Witness protection programs around the world

United States of America (USA)

Among all the countries globally, the United States of America has the most extensively formulated witness protection program- known as the United States Federal Witness Security Program, WITSEC. The WPA was formally established under the Organized Crime Control Act of 1970, and before that, the Federal Bureau Agency was well known to give new identities to protect such witnesses.

Many of the federal states of the USA are known to run their own specific witness protection programs, though less extensive than their central counterpart, majorly focusing on those crimes not covered by the central law. These states include the likes of New York, Illinois, Washington, Connecticut, Texas, etc.

The law enforcement agencies conduct an extensive assessment, taking into account the threats and danger involved, with a major focus on the credibility and seriousness of these threats. When these threats come off as serious enough, these agencies use specialized funds to provide assistance to keep these witnesses safe and ensure that they are able to testify in court. 

These funds are also used in the relocation, rehabilitation (in the form of housing & health care, vocational training, etc.) of such witnesses and their families.


Australia is credited with having formed the ‘model’ legislation in the sphere of witness protection, titled ‘The Witness Protection Act, 1994’; which has formed the basis of various regional witness protection programs in the continent.


China has enacted the ‘Witness Protection Ordinance, 2000’ to provide the needed assistance to the witnesses along with their families and those closely associated with them.

United Kingdom

The Criminal Justice & Public Order Act, 1994 and the Youth Justice and Criminal Evidence Act,1999 consist of penal provisions regarding threatening and intimidating witnesses and provides for the courts to direct special measures for the protection of witnesses, and the judiciary is empowered to issue anonymity orders for such witnesses, under the Coroners and Justice Act, 2009.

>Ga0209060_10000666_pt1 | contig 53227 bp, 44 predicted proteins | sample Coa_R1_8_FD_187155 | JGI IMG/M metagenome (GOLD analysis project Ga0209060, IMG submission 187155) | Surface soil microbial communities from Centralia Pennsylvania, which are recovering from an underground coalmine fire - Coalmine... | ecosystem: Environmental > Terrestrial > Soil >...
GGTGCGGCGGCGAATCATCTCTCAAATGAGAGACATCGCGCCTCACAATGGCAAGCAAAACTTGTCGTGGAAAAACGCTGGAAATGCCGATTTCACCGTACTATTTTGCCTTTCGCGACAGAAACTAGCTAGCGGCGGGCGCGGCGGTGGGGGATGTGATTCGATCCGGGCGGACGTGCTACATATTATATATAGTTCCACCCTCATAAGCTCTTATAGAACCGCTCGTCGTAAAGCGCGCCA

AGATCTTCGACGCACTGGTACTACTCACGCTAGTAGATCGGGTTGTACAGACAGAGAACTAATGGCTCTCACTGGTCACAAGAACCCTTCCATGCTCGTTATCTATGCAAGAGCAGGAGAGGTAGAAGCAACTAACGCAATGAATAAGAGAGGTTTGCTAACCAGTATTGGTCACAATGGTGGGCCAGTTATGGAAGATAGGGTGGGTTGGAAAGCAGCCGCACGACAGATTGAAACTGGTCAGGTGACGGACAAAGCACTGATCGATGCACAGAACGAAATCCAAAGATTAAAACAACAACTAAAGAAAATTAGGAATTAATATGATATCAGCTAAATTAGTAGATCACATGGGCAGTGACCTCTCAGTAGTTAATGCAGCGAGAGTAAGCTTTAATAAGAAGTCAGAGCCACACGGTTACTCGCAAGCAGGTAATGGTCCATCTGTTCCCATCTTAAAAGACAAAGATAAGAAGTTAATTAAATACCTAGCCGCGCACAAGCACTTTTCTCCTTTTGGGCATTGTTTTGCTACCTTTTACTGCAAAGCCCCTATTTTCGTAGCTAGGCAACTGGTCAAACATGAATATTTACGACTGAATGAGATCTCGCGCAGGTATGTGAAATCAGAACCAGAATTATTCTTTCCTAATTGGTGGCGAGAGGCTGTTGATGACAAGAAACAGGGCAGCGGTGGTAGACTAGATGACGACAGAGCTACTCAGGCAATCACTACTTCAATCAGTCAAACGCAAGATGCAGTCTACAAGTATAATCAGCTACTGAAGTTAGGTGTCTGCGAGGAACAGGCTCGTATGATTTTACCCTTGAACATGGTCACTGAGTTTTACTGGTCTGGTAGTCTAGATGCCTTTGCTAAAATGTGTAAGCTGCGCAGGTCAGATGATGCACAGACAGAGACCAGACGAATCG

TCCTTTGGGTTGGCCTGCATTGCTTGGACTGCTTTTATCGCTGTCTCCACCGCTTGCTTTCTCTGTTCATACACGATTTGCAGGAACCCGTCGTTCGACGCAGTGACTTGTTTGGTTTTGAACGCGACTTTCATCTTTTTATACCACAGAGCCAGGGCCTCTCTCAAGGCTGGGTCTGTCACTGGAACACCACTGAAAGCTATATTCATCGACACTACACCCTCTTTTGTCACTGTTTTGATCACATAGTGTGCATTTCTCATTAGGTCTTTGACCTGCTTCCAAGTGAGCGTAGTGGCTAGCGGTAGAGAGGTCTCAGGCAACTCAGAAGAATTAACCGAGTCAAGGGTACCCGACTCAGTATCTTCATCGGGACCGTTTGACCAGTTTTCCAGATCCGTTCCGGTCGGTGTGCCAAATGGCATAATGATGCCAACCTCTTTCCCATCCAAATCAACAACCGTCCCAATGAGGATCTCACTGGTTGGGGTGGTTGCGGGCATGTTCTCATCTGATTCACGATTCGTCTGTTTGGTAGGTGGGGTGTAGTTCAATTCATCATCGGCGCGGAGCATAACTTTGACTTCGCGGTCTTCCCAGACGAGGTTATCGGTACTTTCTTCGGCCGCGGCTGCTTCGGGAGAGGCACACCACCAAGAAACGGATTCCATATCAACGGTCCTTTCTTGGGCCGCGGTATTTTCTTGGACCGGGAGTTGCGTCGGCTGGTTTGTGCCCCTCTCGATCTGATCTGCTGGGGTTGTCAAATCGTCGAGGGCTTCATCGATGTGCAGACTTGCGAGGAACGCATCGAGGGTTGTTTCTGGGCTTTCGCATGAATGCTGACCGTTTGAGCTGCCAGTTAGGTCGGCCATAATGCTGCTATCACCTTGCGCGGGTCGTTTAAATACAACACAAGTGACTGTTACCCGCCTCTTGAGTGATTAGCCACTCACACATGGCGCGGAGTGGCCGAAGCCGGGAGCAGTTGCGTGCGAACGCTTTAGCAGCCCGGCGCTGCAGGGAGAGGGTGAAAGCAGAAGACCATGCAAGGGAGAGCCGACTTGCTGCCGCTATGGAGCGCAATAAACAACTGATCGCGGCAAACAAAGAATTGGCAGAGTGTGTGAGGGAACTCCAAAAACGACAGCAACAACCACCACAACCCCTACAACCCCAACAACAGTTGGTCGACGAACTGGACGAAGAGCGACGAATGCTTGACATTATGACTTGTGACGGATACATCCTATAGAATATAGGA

Presently, the United Kingdom Protected Persons Service (established in 2013) is responsible for the protection of such persons, under the supervision of the National Crime Agency, and it carries out its operations through the local police personnel.


Germany has boasted of such programs since the 1980s, but it was only in 1988 when the Witness Protection Act was formally adopted, which included the use of video recordings and other relevant technologies to record the witness’ testimony. With time, this legislation has evolved in order to serve as guidelines to ensure witness protection


When it comes to discussing the Indian scenario on the witness protection schemes/programs, various statutes contain different provisions.

  • The Unlawful Activities (Prevention) Act, 1967: Section 44 talks about the protection of witnesses. According to the said section, the courts are empowered to take adequate measures for keeping the address and identity of a witness a secret upon being satisfied and having sufficient reason to believe that the life of such a witness is in danger, and these reasons must be recorded in writing. The section also specifies that, in order to protect the identity of such a witness, the proceedings may be held at a different place (to be decided by the court) and avoid mentioning the name or other personal details while issuing orders, judgments, or directions in the hearing of the case. Any person found guilty of contravening the said provisions of the Act is subject to imprisonment of not less than three years and a fine.
  • The National Investigation Agency Act, 2008:  Section 17 of the NIA Act talks about protecting witnesses. Along with containing provisions exactly similar to that of Section 44 of the UAPA, the section prohibits publishing any sensitive witness’s name and personal details, even if the matter is in furtherance of public interest. Any contravention of the provisions of the section attracts three years imprisonment with a fine to the tune of one thousand rupees.